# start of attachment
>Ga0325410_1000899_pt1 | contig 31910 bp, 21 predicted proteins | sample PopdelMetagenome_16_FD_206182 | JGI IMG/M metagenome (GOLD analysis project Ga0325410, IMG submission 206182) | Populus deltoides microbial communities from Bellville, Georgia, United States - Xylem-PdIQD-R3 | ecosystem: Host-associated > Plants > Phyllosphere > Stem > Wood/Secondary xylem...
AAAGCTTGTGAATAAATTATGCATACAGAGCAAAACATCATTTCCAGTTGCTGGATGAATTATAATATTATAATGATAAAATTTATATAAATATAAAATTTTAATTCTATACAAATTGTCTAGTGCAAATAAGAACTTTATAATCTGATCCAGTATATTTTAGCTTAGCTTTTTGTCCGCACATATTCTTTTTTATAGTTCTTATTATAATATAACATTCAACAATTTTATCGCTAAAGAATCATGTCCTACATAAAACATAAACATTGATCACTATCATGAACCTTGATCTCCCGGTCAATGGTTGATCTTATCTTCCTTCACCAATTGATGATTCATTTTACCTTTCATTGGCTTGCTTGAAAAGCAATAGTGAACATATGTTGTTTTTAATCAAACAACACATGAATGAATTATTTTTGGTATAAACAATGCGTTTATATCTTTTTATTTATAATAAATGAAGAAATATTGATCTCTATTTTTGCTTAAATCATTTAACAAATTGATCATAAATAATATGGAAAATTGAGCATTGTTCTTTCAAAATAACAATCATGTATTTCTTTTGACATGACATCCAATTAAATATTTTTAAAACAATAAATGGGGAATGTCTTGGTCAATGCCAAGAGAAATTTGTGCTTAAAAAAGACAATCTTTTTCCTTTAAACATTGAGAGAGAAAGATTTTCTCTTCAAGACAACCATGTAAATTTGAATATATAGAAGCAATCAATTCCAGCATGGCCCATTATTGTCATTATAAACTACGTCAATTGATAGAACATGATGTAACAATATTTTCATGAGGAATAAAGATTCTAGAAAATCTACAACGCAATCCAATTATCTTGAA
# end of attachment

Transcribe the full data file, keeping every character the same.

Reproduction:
>Ga0325410_1000899_pt1 | contig 31910 bp, 21 predicted proteins | sample PopdelMetagenome_16_FD_206182 | JGI IMG/M metagenome (GOLD analysis project Ga0325410, IMG submission 206182) | Populus deltoides microbial communities from Bellville, Georgia, United States - Xylem-PdIQD-R3 | ecosystem: Host-associated > Plants > Phyllosphere > Stem > Wood/Secondary xylem...
AAAGCTTGTGAATAAATTATGCATACAGAGCAAAACATCATTTCCAGTTGCTGGATGAATTATAATATTATAATGATAAAATTTATATAAATATAAAATTTTAATTCTATACAAATTGTCTAGTGCAAATAAGAACTTTATAATCTGATCCAGTATATTTTAGCTTAGCTTTTTGTCCGCACATATTCTTTTTTATAGTTCTTATTATAATATAACATTCAACAATTTTATCGCTAAAGAATCATGTCCTACATAAAACATAAACATTGATCACTATCATGAACCTTGATCTCCCGGTCAATGGTTGATCTTATCTTCCTTCACCAATTGATGATTCATTTTACCTTTCATTGGCTTGCTTGAAAAGCAATAGTGAACATATGTTGTTTTTAATCAAACAACACATGAATGAATTATTTTTGGTATAAACAATGCGTTTATATCTTTTTATTTATAATAAATGAAGAAATATTGATCTCTATTTTTGCTTAAATCATTTAACAAATTGATCATAAATAATATGGAAAATTGAGCATTGTTCTTTCAAAATAACAATCATGTATTTCTTTTGACATGACATCCAATTAAATATTTTTAAAACAATAAATGGGGAATGTCTTGGTCAATGCCAAGAGAAATTTGTGCTTAAAAAAGACAATCTTTTTCCTTTAAACATTGAGAGAGAAAGATTTTCTCTTCAAGACAACCATGTAAATTTGAATATATAGAAGCAATCAATTCCAGCATGGCCCATTATTGTCATTATAAACTACGTCAATTGATAGAACATGATGTAACAATATTTTCATGAGGAATAAAGATTCTAGAAAATCTACAACGCAATCCAATTATCTTGAA